Friday Catchall: Origin of ‘Everybody’s Hometown,’ taxes & (bug) ladders
Updated as of Friday, March 22, 2019 11:40 AM
The Friday Catchall:
• EVERYBODY’S HOMETOWN — Elisabeth Ruffner may not be happy about this, or at a minimum controversies live on.
This past Sunday, my tribute column to Mrs. Ruffner’s life and passing told of her proclivity toward history. She knew it all.
Well, according to Jeri Smith-Fornara of Prescott, the “Everybody’s Hometown” slogan for Prescott “originated with Citizens for Protection of the Prescott Area, which was fighting a proposed open-pit copper mine near Thumb Butte. It would have been the largest in the Southwest.
“I personally copyrighted the slogan in the 1970s, and it subsequently was trademarked. We won our fight against the copper mine and, also, to keep Prescott National Forest alive.”
Interestingly, Smith-Fornara adds that Mrs. Ruffner “promoted the mine, as did her husband.”
Ruffner had told me that Arizona Highways originated the slogan. Smith-Fornara thinks that was misinformation, adding that Arizona Highways, the New York Times, and national television programs “used our slogan in stories about the mine fight.”
Ruffner’s reference to me was about an Arizona Highways column extolling the virtues of Prescott.
Maybe she was remembering only part of the history — or she was focused on columns the day she contacted me. It is entirely possible Smith-Fornara and Mrs. Ruffner are both correct.
The controversy lives on.
• TAXES — While you work to file your tax returns by April 15 (a bill in the Legislature setting state returns to June 15 has not yet passed the House), consider the Internal Revenue Service’s list of common scams:
Phishing: Taxpayers should be alert to potential fake emails or websites looking to steal personal information. The IRS will never initiate contact with taxpayers via email about a bill or tax refund.
Phone scams: Phone calls from criminals impersonating IRS agents remain an ongoing threat to taxpayers.
Identity theft: Taxpayers should be alert to tactics aimed at stealing their identities, not just during the tax filing season, but all year long.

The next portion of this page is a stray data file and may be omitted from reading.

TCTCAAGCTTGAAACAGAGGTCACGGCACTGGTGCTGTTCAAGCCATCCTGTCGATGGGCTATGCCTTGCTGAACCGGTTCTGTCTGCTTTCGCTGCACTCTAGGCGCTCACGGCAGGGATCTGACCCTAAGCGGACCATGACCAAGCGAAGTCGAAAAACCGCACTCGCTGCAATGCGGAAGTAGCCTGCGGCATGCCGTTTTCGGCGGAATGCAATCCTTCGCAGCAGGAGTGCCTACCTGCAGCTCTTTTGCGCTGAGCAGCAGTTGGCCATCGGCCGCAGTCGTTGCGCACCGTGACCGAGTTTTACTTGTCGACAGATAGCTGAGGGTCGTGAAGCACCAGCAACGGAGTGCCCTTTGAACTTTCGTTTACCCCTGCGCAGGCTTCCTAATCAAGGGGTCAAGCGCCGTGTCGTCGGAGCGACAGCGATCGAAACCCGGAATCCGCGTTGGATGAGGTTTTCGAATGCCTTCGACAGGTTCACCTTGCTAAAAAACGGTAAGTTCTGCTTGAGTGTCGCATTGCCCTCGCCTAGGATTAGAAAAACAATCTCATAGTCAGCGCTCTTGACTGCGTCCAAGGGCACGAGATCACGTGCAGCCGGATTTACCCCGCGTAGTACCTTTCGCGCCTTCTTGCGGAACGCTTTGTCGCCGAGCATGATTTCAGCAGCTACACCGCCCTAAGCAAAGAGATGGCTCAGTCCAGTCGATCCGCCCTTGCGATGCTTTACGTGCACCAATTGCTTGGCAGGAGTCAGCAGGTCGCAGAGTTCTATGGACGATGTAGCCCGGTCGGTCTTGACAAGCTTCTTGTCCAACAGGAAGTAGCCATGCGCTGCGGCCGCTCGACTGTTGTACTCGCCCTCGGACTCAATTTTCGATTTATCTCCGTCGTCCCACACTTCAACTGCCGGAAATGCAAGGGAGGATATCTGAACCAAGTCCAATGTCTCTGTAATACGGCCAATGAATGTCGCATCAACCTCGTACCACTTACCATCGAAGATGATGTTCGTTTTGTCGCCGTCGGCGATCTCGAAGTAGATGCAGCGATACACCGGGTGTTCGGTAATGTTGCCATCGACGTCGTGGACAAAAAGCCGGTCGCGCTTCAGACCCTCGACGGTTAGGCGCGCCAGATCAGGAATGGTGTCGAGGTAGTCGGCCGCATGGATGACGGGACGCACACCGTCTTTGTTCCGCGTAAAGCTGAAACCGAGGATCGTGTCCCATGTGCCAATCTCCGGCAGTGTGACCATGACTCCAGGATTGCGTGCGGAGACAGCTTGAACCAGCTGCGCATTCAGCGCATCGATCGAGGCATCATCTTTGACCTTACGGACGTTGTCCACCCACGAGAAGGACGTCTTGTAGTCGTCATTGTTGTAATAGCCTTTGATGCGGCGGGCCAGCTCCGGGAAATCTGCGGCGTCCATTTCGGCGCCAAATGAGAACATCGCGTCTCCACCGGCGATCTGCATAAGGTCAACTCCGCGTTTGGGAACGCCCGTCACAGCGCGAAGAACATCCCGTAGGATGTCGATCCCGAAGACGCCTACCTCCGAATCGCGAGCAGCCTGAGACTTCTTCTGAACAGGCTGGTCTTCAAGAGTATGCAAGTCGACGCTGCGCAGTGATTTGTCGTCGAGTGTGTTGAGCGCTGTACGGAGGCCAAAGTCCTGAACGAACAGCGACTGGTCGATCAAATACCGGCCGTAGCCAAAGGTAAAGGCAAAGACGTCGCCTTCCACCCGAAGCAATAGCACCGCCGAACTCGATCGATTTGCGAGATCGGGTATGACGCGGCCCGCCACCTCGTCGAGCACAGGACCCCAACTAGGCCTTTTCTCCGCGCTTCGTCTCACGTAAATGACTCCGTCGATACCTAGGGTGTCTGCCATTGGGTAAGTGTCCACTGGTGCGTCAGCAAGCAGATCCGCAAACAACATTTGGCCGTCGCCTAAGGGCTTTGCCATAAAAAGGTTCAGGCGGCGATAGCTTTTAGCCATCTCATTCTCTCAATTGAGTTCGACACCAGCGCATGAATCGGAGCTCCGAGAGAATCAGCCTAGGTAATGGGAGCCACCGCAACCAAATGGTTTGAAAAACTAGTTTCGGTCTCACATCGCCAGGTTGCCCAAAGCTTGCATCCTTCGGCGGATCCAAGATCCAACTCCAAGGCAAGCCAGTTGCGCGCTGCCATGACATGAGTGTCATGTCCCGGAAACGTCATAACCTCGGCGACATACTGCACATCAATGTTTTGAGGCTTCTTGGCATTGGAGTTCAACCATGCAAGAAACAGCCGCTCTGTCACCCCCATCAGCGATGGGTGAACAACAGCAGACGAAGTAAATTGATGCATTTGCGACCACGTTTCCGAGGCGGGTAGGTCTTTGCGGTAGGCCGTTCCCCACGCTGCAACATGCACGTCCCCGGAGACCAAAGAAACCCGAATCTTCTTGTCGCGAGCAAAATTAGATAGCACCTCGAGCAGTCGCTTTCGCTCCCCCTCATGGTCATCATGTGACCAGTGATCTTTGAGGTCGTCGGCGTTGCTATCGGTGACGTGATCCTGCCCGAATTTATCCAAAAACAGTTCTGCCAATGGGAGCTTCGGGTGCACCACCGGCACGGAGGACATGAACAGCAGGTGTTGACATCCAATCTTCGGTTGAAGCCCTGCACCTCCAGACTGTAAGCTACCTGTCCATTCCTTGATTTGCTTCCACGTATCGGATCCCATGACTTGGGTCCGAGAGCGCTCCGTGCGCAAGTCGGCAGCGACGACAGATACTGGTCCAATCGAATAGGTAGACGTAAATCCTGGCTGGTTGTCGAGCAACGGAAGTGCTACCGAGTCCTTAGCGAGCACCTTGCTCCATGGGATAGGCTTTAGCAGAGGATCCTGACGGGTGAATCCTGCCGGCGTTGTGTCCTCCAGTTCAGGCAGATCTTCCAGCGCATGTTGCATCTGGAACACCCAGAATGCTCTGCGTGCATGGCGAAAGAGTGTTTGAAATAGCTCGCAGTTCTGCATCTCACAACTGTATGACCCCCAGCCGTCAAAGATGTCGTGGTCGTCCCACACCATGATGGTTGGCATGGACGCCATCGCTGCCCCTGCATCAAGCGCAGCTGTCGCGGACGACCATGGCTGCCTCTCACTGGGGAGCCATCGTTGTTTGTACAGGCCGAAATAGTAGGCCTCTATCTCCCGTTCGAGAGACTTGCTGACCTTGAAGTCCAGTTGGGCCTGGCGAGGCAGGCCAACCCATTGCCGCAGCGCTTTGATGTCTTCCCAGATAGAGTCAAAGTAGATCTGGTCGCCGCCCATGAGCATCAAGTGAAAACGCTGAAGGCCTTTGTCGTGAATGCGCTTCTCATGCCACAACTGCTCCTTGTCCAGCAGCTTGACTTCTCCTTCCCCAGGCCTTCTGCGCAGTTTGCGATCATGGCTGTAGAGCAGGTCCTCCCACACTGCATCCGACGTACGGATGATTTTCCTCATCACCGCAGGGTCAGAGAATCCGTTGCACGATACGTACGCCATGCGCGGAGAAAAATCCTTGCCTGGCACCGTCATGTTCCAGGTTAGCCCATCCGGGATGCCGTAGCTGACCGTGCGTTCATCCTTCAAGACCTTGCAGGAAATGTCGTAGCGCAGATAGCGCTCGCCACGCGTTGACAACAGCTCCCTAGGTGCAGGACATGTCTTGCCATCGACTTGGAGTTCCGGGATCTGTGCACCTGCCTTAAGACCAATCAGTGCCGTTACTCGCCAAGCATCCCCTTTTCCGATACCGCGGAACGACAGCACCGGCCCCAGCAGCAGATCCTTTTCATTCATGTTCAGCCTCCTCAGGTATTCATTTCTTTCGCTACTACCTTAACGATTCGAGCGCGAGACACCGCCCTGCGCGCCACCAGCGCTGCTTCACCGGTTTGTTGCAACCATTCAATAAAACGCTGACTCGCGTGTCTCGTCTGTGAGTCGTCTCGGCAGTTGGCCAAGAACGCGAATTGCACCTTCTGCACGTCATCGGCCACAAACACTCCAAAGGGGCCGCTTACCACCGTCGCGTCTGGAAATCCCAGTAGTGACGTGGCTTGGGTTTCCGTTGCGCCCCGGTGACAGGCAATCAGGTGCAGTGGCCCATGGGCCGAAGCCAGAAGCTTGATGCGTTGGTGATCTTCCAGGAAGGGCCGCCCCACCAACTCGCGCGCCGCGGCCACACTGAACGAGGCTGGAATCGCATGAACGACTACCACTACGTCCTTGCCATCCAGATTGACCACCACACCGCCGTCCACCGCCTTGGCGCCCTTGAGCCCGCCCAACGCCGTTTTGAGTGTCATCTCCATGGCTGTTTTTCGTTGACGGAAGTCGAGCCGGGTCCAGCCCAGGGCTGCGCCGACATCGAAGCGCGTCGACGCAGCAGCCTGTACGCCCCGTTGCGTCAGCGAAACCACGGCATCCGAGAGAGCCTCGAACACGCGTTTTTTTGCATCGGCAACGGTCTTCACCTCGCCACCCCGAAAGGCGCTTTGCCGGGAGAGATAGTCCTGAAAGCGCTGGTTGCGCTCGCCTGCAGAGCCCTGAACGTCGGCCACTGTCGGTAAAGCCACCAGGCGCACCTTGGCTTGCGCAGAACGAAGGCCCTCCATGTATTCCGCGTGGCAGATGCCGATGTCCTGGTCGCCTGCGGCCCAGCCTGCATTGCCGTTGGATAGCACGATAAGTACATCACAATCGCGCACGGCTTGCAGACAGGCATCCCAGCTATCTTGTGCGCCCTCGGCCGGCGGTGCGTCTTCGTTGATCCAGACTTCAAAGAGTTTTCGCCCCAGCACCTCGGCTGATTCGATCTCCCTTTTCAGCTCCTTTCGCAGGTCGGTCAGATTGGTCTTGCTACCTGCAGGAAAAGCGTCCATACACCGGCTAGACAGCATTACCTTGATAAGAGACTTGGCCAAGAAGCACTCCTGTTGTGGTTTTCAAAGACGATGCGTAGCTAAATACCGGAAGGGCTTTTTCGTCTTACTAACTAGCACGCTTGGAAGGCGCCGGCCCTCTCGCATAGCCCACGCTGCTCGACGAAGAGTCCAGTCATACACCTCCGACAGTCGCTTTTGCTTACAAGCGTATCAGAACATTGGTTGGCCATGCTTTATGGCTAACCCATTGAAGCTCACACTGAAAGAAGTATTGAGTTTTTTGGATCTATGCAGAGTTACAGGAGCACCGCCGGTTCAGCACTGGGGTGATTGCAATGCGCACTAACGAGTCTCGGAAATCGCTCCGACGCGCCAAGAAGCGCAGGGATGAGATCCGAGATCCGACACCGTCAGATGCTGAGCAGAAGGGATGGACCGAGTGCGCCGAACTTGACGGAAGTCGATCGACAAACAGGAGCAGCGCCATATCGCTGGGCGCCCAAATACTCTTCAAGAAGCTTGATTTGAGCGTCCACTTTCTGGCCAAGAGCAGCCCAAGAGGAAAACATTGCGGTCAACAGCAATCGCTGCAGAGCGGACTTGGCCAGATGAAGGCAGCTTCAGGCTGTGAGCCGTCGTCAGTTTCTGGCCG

Return preparer fraud: Be on the lookout for unscrupulous return preparers. Some dishonest preparers operate each filing season to scam clients and perpetuate refund fraud.
Inflated refund claims: Tax preparers who ask clients to sign a blank return, promise a big refund before looking at taxpayer records or charge fees based on a percentage of the refund are probably up to no good.
Fake charities: Be wary of charities with names similar to familiar or nationally-known organizations.
Be careful — the IRS is watching too! Visit www.irs.gov/newsroom/dirty-dozen for more information.
• LADDERS? — I don’t like bugs. But, apparently, ladders are more of a concern.
More than one-half million Americans will get hurt in ladder accidents, and March is National Ladder Safety Month. As folks gear up for spring cleaning, safety pros warn of major ladder dangers.
Consider that 97 percent of falls occur at home or on a farm, and approximately 300 ladder falls are fatal, according to the Centers for Disease Control and Prevention (CDC).
If your spring cleaning includes window or gutter cleaning (I can think of a lot more tasks that require a ladder — but you get the idea), inspect your ladder, use it only on stable surfaces, adhere to warning labels, and — when in doubt — hire a professional!
I guess the only thing that would be worse is a bug, with me, on a ladder. Sigh.
Watch the Courier for our Spring Home Improvement special section for more tips, and DOs and DON’Ts.
• PICK OF THE WEEK — (Proving there’s always something good to do in the Prescott area that’s cheap or free): The annual Prescott Regional SciTechFest at Embry-Riddle Aeronautical University from 10 a.m. to 4 p.m. Saturday, March 23.
Tim Wiederaenders is the senior news editor for The Daily Courier and Prescott News Network. Follow him on Twitter @TWieds_editor. Reach him at 928-445-3333, ext. 2032, or email@example.com.
Editor's Note - This column has been updated to correct that the bill to extend state tax returns to June 15 has not yet passed the House.